Nature is a Human Right is an international, intergenerational manifesto – an anthology of original writing from world-leading scientists, activists, artists and more.
Each contributor explores the significance of nature contact and threats of nature deprivation through a unique lens, from mental health to anti-racism, climate activism to disability.
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Whether we’re looking at residents or visitors, "race" plays a huge part in the unequal access to the "great outdoors".
Louisa Adjoa Parker
Poet & Anti-Racism Expert
on Rural Racism
For some, drugs and guns are easier to access than green spaces.
Writer & Charity Worker
on Economic Inequality
Gardening is your
pathway to freedom.
The Gangsta Gardener
on Food Sovereignty
We need to put communities at the heart of urban greening.
Nature is the necessary medicine, and more even than that: it is a human right, our birthright.
Author & Activist
on Mental Health
There’s a real conversation to be had about gardening and horticulture being a necessity to survive rather than a luxury.
Footballer, Activist & Gardener
on Community Gardens
The structure of the law needs to be changed to encourage people to engage with nature.
Author, Illustrator & Activist
on Right to Roam
In fostering a connection to nature, we address the root causes of climate apathy, inertia and hostility.
Climate Activist & Researcher
After apartheid, South Africa's "green spaces" are still "white" spaces.
Climate & Anti-Racism Educator
Pierre Bonnard’s claim that “Art will never be able to exist without nature” has scientific backing: nature makes us (more) creative.
The most necessary component of all activism is forming community.
Exposure to nature is as vital to our well-being as regular exercise and a healthy diet.
Qing Li, MD, PhD
on Forest Bathing
Ancient Latvian folklore and traditions ... like us, survived the Soviet concrete. Most are still being practised today, proving the importance of nature not only to our mental and physical well-being, but also to the identity of our small nation.
on Soviet Colonisation
We cannot continue to view “urban” and “wild” or “built” and “natural” as a binary, with wild spaces designated as pristine landscapes reserved for the few, while urban spaces are left to languish without access to green spaces.
Activist & Writer
on Disability Inclusivity
So much of how I lead my life is rooted in what I’ve learned from composting. The process teaches us so beautifully about the interconnection of all things – we support the land, and the land supports us. It is a cycle of exchange.
Just as much of the world needs protection from humanity’s insatiable appetite, it’s also true that much of humanity – isolated in hostile urban environments – needs protection from a severe lack of nature.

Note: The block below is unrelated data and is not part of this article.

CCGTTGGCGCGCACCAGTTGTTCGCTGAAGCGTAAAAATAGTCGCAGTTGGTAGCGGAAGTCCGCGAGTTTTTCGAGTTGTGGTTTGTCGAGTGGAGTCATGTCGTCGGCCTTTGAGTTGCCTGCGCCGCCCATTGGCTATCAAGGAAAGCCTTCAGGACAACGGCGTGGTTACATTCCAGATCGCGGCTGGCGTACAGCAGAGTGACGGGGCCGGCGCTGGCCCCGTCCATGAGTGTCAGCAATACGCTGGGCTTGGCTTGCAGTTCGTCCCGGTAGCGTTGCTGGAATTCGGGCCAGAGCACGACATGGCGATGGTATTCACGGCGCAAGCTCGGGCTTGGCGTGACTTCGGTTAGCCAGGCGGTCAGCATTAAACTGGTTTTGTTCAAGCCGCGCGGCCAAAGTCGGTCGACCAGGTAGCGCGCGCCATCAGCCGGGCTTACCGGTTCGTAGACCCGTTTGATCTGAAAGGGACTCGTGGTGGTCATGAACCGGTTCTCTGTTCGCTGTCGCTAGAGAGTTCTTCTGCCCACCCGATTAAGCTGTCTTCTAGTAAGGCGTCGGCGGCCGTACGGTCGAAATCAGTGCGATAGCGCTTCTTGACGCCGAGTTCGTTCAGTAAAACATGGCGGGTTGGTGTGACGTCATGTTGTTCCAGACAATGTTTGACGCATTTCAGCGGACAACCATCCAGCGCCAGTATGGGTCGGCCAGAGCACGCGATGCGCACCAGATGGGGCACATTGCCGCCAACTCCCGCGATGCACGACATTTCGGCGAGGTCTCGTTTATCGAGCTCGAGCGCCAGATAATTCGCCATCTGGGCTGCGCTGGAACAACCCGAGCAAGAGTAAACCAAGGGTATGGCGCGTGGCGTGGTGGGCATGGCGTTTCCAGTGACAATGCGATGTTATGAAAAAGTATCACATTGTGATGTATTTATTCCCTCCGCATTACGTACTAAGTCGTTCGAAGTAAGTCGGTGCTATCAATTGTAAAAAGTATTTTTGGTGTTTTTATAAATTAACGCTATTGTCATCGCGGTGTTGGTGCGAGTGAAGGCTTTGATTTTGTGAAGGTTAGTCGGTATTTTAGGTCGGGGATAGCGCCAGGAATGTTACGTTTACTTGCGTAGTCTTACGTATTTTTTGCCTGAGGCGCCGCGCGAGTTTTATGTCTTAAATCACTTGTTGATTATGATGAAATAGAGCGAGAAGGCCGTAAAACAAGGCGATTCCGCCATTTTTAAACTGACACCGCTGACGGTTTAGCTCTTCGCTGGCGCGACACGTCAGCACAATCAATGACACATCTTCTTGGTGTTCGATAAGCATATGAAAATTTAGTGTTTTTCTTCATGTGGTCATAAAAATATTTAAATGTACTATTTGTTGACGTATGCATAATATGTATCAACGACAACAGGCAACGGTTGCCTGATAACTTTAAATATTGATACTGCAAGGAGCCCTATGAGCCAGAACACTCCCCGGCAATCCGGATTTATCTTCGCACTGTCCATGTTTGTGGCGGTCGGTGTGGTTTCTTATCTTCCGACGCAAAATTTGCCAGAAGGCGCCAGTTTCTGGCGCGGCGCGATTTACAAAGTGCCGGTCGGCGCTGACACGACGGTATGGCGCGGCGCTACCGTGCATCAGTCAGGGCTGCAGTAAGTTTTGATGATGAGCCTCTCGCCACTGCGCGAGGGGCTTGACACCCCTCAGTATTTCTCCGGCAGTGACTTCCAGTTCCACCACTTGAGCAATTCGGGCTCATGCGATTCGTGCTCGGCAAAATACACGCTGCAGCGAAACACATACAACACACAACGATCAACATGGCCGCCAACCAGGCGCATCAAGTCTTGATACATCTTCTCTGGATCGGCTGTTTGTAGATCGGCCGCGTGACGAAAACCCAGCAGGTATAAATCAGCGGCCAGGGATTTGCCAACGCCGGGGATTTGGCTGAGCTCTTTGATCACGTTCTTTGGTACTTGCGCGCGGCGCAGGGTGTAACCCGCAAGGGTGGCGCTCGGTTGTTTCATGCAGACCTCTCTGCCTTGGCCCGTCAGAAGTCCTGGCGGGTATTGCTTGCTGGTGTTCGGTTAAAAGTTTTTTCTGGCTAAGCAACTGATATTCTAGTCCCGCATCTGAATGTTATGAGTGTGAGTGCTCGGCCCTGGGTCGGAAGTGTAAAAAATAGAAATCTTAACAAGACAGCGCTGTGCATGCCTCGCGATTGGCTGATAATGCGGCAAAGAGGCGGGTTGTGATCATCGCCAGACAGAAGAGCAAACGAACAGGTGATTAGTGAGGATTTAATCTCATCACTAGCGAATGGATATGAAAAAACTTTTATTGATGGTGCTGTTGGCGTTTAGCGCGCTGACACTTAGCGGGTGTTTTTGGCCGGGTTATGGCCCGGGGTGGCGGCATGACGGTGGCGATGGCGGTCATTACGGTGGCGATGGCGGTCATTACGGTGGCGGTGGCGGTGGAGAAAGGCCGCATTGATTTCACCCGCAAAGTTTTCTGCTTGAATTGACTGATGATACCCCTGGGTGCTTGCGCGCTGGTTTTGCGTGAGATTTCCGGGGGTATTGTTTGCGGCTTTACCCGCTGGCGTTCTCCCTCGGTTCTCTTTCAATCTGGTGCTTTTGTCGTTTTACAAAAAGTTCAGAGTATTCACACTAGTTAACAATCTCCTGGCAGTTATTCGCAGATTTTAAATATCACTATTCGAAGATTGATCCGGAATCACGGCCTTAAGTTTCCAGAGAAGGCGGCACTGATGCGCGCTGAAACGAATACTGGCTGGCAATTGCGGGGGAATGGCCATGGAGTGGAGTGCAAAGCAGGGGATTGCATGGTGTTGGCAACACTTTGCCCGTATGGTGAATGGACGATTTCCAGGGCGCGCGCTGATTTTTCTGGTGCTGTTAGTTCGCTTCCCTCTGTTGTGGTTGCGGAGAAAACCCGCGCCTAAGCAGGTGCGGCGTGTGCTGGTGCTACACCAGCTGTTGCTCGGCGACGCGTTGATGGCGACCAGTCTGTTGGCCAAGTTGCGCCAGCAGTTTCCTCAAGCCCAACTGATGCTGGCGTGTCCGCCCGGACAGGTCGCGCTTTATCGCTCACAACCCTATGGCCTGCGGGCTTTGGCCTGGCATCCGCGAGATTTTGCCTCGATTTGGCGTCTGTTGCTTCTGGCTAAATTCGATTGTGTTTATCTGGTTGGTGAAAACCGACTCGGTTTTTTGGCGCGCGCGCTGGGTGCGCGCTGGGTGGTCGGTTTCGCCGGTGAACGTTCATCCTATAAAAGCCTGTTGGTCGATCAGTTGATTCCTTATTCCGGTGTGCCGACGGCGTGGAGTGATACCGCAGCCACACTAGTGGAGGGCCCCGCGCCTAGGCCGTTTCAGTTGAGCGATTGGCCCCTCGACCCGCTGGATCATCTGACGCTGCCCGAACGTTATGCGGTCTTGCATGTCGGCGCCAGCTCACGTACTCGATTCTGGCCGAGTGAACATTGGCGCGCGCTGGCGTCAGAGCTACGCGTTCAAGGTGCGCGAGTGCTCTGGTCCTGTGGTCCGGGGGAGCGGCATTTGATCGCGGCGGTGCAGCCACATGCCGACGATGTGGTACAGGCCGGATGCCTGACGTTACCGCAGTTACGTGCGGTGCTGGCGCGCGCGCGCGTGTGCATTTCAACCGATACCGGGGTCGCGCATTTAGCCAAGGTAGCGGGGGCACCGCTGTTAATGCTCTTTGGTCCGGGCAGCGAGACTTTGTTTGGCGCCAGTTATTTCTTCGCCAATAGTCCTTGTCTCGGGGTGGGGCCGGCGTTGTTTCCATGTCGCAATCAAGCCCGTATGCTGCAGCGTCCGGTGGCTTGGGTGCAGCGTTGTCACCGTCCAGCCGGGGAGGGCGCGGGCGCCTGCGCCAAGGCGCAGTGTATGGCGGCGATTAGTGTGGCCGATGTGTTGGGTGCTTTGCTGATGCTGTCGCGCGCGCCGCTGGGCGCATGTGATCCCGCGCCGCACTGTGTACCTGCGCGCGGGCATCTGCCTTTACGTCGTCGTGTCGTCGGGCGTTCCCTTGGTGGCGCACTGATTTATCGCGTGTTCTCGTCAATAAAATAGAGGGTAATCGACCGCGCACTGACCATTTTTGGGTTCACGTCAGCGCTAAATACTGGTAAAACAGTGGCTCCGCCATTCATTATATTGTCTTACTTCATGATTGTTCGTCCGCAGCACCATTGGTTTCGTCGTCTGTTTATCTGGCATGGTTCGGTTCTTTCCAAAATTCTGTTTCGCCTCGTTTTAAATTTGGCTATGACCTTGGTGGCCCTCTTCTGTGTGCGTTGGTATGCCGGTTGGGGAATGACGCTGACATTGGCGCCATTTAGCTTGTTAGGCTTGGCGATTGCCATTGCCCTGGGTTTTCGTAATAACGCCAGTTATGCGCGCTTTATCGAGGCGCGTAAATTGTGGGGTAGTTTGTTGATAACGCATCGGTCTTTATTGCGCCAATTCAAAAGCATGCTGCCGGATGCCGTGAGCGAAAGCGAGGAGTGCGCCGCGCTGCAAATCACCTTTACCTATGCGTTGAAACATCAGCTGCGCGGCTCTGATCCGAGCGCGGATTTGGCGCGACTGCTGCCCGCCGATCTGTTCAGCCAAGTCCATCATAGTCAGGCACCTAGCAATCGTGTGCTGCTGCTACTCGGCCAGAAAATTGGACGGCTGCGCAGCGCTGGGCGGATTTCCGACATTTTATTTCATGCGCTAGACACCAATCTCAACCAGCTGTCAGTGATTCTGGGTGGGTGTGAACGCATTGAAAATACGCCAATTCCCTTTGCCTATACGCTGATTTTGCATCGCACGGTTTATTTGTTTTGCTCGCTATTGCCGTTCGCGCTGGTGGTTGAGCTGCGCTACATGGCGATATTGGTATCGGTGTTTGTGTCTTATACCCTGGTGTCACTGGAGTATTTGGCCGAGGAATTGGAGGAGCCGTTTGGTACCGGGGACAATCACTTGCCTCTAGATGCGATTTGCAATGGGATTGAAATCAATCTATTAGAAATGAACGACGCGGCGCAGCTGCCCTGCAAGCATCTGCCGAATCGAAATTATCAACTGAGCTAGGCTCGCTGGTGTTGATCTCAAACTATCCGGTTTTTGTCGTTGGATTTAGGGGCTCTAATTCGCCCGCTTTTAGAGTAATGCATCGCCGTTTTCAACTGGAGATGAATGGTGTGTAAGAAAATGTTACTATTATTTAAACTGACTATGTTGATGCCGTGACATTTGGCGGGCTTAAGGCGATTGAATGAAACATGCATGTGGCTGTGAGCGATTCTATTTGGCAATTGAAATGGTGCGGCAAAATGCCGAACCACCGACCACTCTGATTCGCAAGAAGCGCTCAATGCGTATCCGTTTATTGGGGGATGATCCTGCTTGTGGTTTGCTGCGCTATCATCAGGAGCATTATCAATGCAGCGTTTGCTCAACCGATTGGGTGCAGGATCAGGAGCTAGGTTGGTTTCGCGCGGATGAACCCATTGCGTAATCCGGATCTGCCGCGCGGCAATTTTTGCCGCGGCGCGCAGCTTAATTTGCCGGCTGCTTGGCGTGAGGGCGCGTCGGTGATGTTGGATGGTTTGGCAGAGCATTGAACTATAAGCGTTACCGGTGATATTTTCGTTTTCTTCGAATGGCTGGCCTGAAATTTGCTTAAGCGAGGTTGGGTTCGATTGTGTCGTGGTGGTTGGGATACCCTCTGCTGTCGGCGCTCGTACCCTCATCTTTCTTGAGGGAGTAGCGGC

on National Park Cities
Intimacy with the more-than-human world is not just necessary for my well-being; it has been necessary for my survival.
Ecophilosopher & Tracker
on Ecological Co-Regulation
I have found deep attachment to, and even identity with, the animals and landscapes around me. My queerness—assumed by many to be a postmodern identity—may be as influenced by coyote and deer as by feminist theory.
Ecophilosopher & Tracker
on Identity & Animism
In South Asia, colonialism and capitalism have operated on a much older, complex foundation of inequity. Caste draws visible and invisible limits. Its shadow still falls on access to all environmental resources.
Like a true Earth Warrior, you can arm yourself with weapons of love, growth + beauty...
Artist & Activist
on Seed Bombs
Wendell Berry ❋ Olafur Eliasson ❋ Shareefa Energy ❋ Linda Hogan
Rashmeet Kaur ❋ Hila "The Killa" Perry ❋ Erin Rizzato Devlin
Evie Shockley ❋ Dora Young ❋ Jan Wagner
Ellen Miles is an activist, writer and strategist from London. She founded the Nature is a Human Right campaign in April 2020, and has been progressing the movement ever since. In 2021, she founded Dream Green, a social enterprise that empowers people to become guerrilla gardeners.
Ellen has served as a board member for environmental charity Global Action Plan and is a fellow of the Year Here social enterprise programme.
In her spare time, she can often be found guerrilla gardening, manically hoarding and labelling refillable jars, or (honestly) scrolling through TikTok.
Our legislated human rights – intended to prevent injustice and inhumanity – need to adapt to reflect the evolving landscape of oppression. At present, a new form of oppression is growing: nature deprivation.
Activist & Writer